The current regulatory approval process in the US and relationship between the life sciences industry and the Food and Drug Administration is being complicated by rising public demand for safety and the need for faster development of medical products, a report by PwC has concluded.

According to Improving America’s Health V- A survey of the working relationship between the life sciences industry and FDA, while life sciences companies feel communication with FDA has improved since the FDA Modernization Act came into force in 1997, growing expectations are fuelling mounting frustration with the regulatory review process.

Thirty-eight percent of survey respondents said the overall working relationship with FDA has improved over the past two years, and 80% said the FDA is offering better guidance about its expectations. But 60% of companies expressed frustration that the regulatory agency had changed its position during a review, and 40% felt some products were denied market access because of inadequate FDA resources.

Furthermore, the report found that the industry feels the FDA is failing to keep up with rapidly advancing technology, and only 8% of drug and device makers think the agency is doing enough to support the progress of personalised medicine. In addition, 56% of companies aware of the FDA’s Critical Path Initiative, which is designed to bring innovative, high priority therapies to market quickly, think the agency lacks the capability to implement the scheme.

The report notes that two developments after 2006 could explain the more negative feedback from the industry regarding the Administration – FDA reauthorization in 2007, which expanded its responsibilities despite resources being tight, and the Prescription Drug User Fee Act, under which the agency is allowed to collect fees – up to $1.25 million per drug application - from companies manufacturing certain products to help fund an accelerated review process of innovative medicines.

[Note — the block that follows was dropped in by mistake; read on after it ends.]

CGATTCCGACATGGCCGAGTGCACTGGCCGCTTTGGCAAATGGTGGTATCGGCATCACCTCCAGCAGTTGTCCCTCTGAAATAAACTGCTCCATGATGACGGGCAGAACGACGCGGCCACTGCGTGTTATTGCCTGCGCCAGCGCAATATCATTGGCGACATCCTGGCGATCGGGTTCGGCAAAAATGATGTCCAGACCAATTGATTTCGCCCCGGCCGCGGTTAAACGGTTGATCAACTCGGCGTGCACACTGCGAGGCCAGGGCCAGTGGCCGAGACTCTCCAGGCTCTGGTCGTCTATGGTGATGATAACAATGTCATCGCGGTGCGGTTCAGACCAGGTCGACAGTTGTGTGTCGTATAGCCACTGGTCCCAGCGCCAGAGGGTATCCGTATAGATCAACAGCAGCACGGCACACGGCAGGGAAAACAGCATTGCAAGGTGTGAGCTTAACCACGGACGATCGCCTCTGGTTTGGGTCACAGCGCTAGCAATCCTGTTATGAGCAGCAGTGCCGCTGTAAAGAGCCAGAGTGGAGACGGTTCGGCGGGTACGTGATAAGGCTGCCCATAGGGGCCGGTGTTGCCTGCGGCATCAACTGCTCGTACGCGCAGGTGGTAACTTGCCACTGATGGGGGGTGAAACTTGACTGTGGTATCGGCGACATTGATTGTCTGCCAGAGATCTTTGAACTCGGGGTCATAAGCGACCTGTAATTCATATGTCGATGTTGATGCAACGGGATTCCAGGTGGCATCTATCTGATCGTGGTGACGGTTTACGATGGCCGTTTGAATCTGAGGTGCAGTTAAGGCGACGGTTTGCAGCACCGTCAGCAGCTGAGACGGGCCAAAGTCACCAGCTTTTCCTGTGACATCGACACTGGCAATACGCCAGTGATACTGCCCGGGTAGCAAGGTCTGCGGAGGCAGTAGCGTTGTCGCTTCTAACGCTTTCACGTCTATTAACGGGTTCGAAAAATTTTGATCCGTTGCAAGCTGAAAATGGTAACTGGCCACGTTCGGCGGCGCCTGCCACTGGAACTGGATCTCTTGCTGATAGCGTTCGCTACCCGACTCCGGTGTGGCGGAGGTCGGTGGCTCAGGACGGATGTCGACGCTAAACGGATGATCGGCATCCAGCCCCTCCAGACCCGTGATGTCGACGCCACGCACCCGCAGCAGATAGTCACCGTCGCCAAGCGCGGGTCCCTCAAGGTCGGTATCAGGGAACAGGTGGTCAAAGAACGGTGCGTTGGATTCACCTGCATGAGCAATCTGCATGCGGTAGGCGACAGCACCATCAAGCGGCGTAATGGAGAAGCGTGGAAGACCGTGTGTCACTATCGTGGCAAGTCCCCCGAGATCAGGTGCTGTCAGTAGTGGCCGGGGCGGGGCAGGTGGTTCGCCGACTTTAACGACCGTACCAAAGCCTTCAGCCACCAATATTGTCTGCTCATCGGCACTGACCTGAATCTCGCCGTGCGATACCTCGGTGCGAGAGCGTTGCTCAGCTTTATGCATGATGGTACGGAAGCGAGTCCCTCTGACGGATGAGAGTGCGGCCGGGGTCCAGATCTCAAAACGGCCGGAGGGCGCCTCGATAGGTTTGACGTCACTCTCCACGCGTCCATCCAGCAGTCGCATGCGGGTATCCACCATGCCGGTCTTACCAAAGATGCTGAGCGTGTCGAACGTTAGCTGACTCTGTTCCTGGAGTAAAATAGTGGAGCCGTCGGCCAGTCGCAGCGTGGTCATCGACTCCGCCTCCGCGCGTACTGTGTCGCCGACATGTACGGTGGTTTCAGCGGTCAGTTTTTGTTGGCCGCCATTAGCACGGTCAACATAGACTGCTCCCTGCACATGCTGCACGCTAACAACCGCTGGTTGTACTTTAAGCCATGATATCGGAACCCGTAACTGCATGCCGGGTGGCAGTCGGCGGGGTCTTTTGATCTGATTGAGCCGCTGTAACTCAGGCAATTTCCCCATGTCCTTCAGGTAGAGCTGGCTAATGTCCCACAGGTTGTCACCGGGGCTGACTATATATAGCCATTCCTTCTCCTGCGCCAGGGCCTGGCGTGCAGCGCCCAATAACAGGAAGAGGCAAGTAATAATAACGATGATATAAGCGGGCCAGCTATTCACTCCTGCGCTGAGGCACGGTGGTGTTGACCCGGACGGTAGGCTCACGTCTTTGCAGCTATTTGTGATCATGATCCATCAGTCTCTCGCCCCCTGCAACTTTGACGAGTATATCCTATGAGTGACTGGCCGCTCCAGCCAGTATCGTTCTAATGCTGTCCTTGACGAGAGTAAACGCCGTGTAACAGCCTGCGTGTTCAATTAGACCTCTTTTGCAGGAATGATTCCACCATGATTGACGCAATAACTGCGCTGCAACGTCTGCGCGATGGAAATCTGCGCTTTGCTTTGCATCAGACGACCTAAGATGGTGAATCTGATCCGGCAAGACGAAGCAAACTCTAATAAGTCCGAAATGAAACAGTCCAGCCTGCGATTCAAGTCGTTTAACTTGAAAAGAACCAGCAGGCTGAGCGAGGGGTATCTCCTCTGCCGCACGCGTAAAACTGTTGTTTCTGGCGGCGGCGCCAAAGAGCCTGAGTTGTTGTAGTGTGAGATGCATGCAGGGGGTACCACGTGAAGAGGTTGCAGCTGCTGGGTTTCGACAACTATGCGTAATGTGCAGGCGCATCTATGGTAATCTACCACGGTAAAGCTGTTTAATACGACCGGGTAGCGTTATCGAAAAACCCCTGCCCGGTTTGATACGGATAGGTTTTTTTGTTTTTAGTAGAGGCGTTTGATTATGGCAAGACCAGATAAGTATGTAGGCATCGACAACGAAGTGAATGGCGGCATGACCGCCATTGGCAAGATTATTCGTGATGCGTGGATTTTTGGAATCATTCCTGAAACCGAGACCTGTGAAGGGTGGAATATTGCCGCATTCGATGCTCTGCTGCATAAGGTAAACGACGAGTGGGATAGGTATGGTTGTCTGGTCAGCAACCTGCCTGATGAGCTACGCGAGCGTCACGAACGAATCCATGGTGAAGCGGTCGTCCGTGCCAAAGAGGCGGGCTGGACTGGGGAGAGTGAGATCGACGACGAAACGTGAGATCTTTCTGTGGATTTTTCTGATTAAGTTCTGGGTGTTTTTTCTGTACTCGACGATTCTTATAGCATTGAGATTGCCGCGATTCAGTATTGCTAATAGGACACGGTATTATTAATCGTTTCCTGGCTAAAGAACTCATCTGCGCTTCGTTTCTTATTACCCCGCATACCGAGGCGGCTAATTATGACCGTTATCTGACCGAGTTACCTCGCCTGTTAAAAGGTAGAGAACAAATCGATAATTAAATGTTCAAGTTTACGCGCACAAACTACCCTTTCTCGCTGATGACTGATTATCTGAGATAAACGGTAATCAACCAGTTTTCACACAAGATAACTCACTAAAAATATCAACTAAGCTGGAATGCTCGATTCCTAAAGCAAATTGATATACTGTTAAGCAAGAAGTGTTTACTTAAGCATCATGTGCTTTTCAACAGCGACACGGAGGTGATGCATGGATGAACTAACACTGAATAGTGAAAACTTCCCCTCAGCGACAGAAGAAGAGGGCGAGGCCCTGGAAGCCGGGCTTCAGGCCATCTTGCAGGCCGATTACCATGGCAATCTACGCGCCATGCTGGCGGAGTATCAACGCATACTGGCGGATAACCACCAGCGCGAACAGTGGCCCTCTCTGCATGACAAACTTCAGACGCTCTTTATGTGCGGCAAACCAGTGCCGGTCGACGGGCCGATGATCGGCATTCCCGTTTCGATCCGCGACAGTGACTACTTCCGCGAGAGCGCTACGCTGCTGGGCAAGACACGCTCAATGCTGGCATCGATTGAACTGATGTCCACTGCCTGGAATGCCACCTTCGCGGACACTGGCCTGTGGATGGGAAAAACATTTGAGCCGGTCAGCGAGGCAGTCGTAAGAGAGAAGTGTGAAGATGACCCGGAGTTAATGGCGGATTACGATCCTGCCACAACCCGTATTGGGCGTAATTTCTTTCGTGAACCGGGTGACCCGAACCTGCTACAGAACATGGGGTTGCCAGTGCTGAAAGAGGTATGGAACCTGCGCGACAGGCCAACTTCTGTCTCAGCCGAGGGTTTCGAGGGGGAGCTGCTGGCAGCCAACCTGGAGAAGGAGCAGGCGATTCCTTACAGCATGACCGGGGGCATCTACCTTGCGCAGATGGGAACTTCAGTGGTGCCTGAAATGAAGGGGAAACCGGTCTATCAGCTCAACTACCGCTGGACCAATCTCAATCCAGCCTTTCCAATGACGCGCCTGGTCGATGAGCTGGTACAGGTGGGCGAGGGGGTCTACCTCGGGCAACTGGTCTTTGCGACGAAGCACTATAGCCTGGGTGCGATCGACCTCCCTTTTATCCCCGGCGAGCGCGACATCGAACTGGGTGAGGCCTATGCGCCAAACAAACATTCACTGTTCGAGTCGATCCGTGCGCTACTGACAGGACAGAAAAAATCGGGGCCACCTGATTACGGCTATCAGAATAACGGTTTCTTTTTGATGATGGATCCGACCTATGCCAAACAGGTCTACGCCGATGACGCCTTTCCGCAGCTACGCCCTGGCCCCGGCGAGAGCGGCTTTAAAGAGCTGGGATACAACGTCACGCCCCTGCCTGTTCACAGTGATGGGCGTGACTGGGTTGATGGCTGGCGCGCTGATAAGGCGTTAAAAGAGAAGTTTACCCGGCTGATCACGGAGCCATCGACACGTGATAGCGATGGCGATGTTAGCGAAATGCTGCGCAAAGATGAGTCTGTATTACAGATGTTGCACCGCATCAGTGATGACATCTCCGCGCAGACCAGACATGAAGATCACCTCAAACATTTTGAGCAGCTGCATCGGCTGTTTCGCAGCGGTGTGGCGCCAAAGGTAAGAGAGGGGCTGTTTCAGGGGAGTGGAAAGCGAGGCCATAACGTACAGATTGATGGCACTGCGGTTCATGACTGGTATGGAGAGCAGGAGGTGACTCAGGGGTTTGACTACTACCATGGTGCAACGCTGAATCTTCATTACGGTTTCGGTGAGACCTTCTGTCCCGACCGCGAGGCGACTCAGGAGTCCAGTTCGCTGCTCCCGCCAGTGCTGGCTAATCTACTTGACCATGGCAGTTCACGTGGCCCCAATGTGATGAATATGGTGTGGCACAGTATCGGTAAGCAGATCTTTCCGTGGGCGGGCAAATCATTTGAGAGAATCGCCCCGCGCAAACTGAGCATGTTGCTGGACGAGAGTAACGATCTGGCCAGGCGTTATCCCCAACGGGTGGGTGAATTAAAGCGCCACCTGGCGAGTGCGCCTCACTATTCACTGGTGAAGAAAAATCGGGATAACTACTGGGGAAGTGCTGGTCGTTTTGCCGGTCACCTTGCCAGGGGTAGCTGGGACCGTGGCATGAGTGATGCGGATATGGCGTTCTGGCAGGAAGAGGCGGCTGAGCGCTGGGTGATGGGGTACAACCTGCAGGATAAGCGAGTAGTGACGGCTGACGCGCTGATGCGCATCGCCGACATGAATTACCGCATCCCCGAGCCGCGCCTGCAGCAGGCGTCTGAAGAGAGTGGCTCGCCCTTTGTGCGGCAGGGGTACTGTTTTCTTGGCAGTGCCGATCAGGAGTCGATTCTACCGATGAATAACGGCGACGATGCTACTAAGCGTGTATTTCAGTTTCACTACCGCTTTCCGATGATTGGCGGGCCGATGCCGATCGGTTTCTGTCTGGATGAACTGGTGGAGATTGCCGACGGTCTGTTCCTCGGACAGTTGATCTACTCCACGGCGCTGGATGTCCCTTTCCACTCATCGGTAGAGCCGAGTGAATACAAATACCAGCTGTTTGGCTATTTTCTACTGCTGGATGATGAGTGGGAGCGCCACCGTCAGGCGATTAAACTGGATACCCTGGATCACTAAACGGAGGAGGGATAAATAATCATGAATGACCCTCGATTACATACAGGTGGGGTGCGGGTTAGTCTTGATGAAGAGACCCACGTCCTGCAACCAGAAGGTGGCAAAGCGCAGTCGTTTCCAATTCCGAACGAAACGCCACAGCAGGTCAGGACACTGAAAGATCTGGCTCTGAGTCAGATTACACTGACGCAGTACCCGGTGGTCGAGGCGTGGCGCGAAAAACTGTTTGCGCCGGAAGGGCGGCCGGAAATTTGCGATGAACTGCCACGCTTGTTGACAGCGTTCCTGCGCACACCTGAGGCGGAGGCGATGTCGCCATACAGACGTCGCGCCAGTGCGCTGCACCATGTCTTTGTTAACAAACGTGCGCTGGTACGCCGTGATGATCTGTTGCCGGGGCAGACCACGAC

But forty-six percent of companies do not feel these user fees have accelerated the review process, and 48% said the FDA has not been clear about the intended purpose of user fees or how they are applied. Moreover, 38% said user fees are excessive compared with the time the FDA spends on reviews.

Interestingly, a separate survey by PwC found that only 36% of consumers are aware that the industry helps to fund the FDA’s activities, and 70% do not agree that industry fees should be used to quicken the regulatory review process, perhaps indicating that the general public views user fees as a conflict of interest.

PwC’s survey of 1,000 consumers – designed to gauge public perceptions of the FDA and this compares to the industry's views – also revealed that while the majority (93%) of Americans are confident about the safety and effectiveness of drugs and medical devices approved for use in the US, 56% also said they would be willing to use products cleared outside the country before FDA approval.

Lost confidence

Fifty-one percent of consumers think FDA does a good job, but a significant portion – 36% - said they had lost confidence in the agency in the last two years following high profile safety concerns and product recalls. And 97% of consumers said company reputation is an important factor in deciding whether to use a medical product, with 49 percent saying it is “very important”.

Commenting on the report’s findings, Michael Mentesana, PwC’s US Pharmaceutical and Life Sciences Research and Development Advisory Services Leader, said: “Consumers want safer, more effective drugs and devices and access to the latest medical innovation. Industry wants fast and efficient product approvals. And Congress wants better quality, lower cost healthcare that demonstrates enhanced economic and clinical value”.

“Hope lies in accelerating scientific and technological advancement as we learn more about genetic differences and individual responses to treatments. But the promise of faster product development has yet to be realized and the quality and productivity of the FDA-industry relationship would be better on both sides if there was more collaboration and clarity around expectations,” he stressed.